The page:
Oliver Stone Closes Winter Park Institute Season

Oliver Stone addressed the Rollins community and answered questions from students about his life and career.

(Photo by Scott Cook) (Photo by Scott Cook)

On Thursday, April 18, Academy Award-winning director and filmmaker Oliver Stone led a public conversation as part of the final event of the Winter Park Institute’s spring 2013 season. Stone’s presentation began with a 15-minute reflection on his life, career, and body of work, explaining how his life experiences have led him to produce his new book and Showtime miniseries The Untold History of the United States. The rest of the event consisted of questions to Stone from students moderated by Professor of Theater Arts and self-described movie-fanatic Thomas Ouellette and Critical Media and Cultural Studies major Kevin Crosby ’13.

(Photo by Scott Cook)
(Photo by Scott Cook)

“The Untold History of the United States is the true culmination of what I have become, although I didn’t see it at the time. Each film was a step toward this moment.”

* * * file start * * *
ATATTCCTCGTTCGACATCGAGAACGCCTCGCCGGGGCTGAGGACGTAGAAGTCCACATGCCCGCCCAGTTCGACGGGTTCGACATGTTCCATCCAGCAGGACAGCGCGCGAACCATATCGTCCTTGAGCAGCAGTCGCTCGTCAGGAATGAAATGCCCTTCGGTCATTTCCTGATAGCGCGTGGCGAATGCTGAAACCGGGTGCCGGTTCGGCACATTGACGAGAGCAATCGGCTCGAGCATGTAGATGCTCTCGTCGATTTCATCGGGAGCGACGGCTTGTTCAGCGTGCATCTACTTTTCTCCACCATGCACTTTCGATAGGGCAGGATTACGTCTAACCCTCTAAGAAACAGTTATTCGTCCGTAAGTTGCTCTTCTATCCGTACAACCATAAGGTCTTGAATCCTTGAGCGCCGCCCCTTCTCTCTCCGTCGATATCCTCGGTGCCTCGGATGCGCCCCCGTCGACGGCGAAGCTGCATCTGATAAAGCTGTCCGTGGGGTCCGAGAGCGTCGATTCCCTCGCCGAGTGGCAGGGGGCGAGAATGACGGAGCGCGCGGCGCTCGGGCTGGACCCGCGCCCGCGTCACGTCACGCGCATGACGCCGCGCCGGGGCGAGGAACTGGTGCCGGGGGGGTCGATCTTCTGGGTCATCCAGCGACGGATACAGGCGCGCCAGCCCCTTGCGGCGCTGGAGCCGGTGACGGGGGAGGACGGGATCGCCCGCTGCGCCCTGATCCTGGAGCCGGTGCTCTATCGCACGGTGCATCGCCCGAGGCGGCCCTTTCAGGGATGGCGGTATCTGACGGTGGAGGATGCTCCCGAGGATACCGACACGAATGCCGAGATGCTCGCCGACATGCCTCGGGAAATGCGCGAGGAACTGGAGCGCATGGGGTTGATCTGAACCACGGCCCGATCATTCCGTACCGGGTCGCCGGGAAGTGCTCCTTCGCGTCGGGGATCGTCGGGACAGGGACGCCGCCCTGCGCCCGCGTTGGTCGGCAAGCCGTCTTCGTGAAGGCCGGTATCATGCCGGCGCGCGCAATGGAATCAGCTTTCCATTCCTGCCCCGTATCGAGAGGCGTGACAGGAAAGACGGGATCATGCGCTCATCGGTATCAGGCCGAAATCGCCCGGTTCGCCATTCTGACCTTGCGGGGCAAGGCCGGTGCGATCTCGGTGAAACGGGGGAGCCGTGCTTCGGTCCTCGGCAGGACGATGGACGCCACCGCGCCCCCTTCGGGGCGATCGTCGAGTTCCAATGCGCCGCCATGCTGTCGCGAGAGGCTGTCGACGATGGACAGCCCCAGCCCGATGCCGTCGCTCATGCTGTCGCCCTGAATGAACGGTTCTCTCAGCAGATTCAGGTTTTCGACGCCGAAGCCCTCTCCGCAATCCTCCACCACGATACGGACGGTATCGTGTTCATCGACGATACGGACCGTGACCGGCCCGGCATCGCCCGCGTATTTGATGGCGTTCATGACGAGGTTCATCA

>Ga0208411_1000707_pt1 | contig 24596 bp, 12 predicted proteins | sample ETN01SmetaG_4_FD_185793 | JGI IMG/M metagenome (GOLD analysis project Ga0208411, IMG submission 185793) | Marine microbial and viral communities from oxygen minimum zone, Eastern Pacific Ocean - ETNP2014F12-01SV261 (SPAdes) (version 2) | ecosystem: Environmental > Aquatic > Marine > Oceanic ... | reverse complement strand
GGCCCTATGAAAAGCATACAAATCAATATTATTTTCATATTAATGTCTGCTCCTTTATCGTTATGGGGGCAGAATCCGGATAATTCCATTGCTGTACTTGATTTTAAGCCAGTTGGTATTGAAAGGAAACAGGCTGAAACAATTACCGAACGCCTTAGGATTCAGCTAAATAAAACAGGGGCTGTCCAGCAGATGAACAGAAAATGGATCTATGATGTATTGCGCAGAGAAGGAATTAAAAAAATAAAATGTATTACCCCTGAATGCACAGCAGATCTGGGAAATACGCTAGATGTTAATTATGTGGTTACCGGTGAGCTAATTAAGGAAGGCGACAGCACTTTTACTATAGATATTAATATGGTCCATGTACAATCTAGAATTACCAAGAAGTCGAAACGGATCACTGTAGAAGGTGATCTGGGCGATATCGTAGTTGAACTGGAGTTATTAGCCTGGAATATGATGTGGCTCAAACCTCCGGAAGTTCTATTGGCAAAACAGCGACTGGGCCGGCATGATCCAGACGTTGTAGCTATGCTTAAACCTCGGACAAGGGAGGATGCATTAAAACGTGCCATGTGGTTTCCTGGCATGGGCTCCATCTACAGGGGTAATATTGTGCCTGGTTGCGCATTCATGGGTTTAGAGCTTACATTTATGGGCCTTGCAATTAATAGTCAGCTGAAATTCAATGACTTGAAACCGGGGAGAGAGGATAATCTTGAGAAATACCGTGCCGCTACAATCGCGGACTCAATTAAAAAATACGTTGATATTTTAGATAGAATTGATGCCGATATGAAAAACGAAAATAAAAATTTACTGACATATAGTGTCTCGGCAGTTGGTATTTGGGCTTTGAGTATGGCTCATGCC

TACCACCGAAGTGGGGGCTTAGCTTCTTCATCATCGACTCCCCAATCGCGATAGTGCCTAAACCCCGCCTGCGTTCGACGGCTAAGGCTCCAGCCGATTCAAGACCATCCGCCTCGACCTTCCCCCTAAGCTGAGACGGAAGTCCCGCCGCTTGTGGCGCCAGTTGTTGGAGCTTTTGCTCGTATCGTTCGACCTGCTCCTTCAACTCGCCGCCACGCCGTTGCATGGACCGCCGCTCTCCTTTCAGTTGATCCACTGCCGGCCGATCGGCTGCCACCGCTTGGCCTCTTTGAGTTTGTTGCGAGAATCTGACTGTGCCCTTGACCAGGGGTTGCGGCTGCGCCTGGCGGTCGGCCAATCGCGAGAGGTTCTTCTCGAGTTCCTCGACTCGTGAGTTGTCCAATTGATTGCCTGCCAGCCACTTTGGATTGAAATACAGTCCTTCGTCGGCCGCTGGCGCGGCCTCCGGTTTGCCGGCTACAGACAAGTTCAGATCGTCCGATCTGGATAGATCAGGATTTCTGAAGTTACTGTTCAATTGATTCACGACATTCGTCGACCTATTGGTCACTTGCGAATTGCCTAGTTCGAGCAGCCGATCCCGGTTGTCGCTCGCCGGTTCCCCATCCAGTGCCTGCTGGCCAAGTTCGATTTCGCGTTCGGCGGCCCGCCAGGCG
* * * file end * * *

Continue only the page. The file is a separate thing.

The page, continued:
“I was a conformist in the 1950s. We were scared. I went to Vietnam on the pretense I was doing good for my country.”

(Photo by Scott Cook) (Photo by Scott Cook)

Five students pursuing a major in critical media and cultural studies and a minor in film asked Stone questions during the event, including whether American political writers and pundits are influenced by movies, what Stone’s motivations were to write and direct his films, and if streaming digital movies threatens the relevance of movie theaters.

“Movies aren’t dying. Seeing a movie in a theater is a sacred, communal experience that you cannot get on a tablet or computer at home. The beauty is in the challenge for filmmakers. You only have one chance to make the story work for the theater audience.”

(Photo by Scott Cook) (Photo by Scott Cook)

Toward the end of the question and answer portion of the event, Stone offered his advice to aspiring filmmakers.

“Crash the gate in Hollywood and don’t give up. Fight to get noticed. Don’t sell out. Find a way. The path to success is always crooked—never a straight line.”